Alcohol Awareness, Part 2: What is the Problem?
While drinking alcohol itself is not necessarily a problem, drinking too much can cause a range of consequences and increase your risk for a variety of problems. Drinking too much alcohol – on a single occasion or over time – can take a serious toll on your physical and mental health. Here’s some ways how alcohol can affect your body:
Alcohol can affect your body in other ways as well. Consumption of alcohol is a major risk factor for certain types of cancer, including esophageal cancer, colorectal cancer, and liver cancer. Drinking alcohol can also cause stomach bleeding and problems with your pancreas and immune system, which can make your body a much easier target for diseases and slow your body’s ability to fight off infections. For more information on alcohol’s effects on the body, please see the related web pages from the National Institute on Alcohol Abuse and Alcoholism (NIAAA).
In addition to causing or contributing to health problems, there are other problems and risks associated with alcohol use. These include, but are not limited to, the following:
Mis-managing Medical Conditions
People who misuse or abuse alcohol can experience problems managing medical conditions such as diabetes, high blood pressure, pain, and sleep disorders.
Engaging in Risky Behaviors
People who consume alcohol, especially excessive amounts, are more likely to engage in unsafe sexual behaviors, putting themselves and others at risk for sexually transmitted diseases (or infections) and unintentional pregnancies.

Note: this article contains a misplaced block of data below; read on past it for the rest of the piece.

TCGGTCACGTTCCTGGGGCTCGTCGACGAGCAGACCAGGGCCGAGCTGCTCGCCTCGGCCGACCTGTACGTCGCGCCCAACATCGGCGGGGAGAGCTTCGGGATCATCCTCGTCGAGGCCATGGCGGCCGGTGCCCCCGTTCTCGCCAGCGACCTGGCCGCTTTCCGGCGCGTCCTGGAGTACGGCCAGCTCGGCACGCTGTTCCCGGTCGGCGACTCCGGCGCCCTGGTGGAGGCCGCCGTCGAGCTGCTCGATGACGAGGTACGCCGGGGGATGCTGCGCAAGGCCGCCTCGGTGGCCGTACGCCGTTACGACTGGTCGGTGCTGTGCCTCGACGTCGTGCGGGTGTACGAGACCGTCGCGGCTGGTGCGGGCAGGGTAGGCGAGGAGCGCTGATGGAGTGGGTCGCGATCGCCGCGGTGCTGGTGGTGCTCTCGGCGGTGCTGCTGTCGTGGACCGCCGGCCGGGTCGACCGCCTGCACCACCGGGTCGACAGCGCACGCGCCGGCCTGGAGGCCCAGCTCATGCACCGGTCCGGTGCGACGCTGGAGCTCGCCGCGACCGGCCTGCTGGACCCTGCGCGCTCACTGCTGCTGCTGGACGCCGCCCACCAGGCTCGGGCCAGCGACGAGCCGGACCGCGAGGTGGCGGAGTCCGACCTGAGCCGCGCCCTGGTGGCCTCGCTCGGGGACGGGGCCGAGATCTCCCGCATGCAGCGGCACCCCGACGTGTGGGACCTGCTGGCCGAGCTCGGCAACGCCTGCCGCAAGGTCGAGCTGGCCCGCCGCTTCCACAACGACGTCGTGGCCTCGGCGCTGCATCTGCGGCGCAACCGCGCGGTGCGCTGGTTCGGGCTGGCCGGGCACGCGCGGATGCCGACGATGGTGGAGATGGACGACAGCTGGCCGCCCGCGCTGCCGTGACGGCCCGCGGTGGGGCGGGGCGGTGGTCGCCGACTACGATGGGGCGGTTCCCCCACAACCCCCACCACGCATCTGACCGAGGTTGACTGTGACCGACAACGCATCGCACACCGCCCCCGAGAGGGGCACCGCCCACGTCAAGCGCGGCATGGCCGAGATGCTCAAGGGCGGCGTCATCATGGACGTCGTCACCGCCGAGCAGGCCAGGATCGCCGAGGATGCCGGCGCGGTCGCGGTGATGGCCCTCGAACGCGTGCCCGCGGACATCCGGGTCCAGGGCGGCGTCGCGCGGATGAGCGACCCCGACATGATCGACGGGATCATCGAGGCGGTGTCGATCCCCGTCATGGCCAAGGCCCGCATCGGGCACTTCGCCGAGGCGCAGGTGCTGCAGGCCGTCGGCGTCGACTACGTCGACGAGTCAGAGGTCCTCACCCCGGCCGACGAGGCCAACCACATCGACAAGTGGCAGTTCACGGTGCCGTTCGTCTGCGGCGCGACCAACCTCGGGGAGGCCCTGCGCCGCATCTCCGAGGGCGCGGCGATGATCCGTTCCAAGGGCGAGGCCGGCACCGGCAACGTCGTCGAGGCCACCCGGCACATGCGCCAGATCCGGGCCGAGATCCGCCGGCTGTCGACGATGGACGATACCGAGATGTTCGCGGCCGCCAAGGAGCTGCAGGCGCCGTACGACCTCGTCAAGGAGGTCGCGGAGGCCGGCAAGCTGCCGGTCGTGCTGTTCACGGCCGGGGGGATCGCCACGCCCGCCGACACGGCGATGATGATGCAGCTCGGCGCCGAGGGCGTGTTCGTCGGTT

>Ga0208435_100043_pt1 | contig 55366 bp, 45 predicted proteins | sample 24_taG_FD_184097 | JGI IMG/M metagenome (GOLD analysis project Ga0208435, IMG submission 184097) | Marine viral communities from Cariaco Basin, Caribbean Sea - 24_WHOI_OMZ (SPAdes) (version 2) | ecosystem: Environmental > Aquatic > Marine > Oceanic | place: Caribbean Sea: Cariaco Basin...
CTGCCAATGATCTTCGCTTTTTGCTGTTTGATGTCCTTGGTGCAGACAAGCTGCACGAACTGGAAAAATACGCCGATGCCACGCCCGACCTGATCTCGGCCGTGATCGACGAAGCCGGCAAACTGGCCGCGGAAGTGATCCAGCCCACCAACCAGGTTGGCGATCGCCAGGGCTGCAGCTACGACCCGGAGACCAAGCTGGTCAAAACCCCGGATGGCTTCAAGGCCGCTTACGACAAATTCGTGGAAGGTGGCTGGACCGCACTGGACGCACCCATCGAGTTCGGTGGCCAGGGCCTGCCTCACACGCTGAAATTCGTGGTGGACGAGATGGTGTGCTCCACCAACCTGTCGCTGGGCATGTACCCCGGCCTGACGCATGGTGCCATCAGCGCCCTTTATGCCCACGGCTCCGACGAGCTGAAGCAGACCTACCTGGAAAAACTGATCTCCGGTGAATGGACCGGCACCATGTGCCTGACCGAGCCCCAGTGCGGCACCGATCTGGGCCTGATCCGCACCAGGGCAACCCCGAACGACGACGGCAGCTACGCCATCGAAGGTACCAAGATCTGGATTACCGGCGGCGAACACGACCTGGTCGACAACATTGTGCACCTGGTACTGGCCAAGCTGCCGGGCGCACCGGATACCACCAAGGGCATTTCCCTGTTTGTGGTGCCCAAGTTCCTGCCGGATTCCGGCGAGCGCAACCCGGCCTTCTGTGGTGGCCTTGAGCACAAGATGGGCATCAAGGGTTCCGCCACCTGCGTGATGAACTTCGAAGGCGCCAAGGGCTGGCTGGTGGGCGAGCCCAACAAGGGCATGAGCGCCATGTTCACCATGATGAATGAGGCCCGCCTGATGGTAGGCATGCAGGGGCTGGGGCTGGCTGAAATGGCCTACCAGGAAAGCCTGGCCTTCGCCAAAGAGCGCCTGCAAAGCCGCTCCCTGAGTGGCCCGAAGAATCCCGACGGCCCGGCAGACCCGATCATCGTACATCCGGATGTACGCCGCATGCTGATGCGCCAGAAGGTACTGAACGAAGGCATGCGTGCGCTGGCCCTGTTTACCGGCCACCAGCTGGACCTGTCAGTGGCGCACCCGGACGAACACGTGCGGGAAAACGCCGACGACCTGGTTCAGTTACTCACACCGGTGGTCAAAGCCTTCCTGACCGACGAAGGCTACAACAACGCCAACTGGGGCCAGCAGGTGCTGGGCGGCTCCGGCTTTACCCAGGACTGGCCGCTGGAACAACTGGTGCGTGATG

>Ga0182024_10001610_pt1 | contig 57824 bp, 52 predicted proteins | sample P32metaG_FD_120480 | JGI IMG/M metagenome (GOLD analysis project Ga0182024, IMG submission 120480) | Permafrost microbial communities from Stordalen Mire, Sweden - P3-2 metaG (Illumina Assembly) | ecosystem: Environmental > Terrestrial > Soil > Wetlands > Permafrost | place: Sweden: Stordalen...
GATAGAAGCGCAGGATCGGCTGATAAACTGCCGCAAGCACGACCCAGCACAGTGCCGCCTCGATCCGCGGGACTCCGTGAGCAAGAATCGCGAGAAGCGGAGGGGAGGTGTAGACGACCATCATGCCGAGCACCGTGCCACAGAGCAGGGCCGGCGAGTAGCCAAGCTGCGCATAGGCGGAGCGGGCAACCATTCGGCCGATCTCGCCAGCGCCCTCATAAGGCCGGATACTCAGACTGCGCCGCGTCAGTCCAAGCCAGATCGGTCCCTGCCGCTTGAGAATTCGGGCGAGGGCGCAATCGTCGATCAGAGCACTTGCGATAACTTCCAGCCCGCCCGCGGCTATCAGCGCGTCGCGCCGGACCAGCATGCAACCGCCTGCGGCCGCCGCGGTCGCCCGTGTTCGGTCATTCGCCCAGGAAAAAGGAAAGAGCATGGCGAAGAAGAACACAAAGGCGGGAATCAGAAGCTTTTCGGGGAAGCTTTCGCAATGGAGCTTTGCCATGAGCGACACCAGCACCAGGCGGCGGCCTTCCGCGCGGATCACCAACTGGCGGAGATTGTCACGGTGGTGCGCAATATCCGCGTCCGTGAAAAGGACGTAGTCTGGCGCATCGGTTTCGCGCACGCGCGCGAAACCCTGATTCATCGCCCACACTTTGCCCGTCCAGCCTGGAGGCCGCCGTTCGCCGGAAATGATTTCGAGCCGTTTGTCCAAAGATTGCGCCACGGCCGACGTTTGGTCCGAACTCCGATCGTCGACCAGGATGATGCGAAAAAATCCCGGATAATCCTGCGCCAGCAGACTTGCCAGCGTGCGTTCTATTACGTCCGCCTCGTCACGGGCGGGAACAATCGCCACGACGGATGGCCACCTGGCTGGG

Alcohol use increases your chances of being injured, for example from falls and motor vehicle crashes, or even killed.
Experiencing Personal Problems
Drinking is associated with hangovers, which can affect your ability to focus on or perform your daily tasks; and frequent, heavy drinking also is linked with personal problems, including losing a driver’s license and having relationship troubles.
Last, but certainly not least, mixing alcohol with medicines can be dangerous and potentially life threatening. Alcohol, like some medicines, can make you drowsy, lightheaded, or sleepy. Drinking alcohol while taking certain medicines can intensify these effects, putting you at risk for serious harm. In addition to these dangers, alcohol can make a medicine less effective or even useless, or it may make the medicine harmful or toxic to your body. Even some medicines that you might never have suspected, including those that can be purchased “over-the-counter” without a prescription and some herbal remedies, can react with alcohol. For a list of medications that can cause harm when taken with alcohol and a description of the effects that can result, visit Harmful Interactions from the NIAAA. Additionally, your pharmacist or other healthcare provider can help you determine which medicines interact harmfully with alcohol.
In sum, drinking alcohol can cause or contribute to a number of problems in your life. And remember, mixing alcohol and medicines puts you at risk for dangerous reactions. Protect yourself by knowing the risks associated with alcohol use and by avoiding alcohol if you have certain medical conditions or are taking medicines that interact harmfully.
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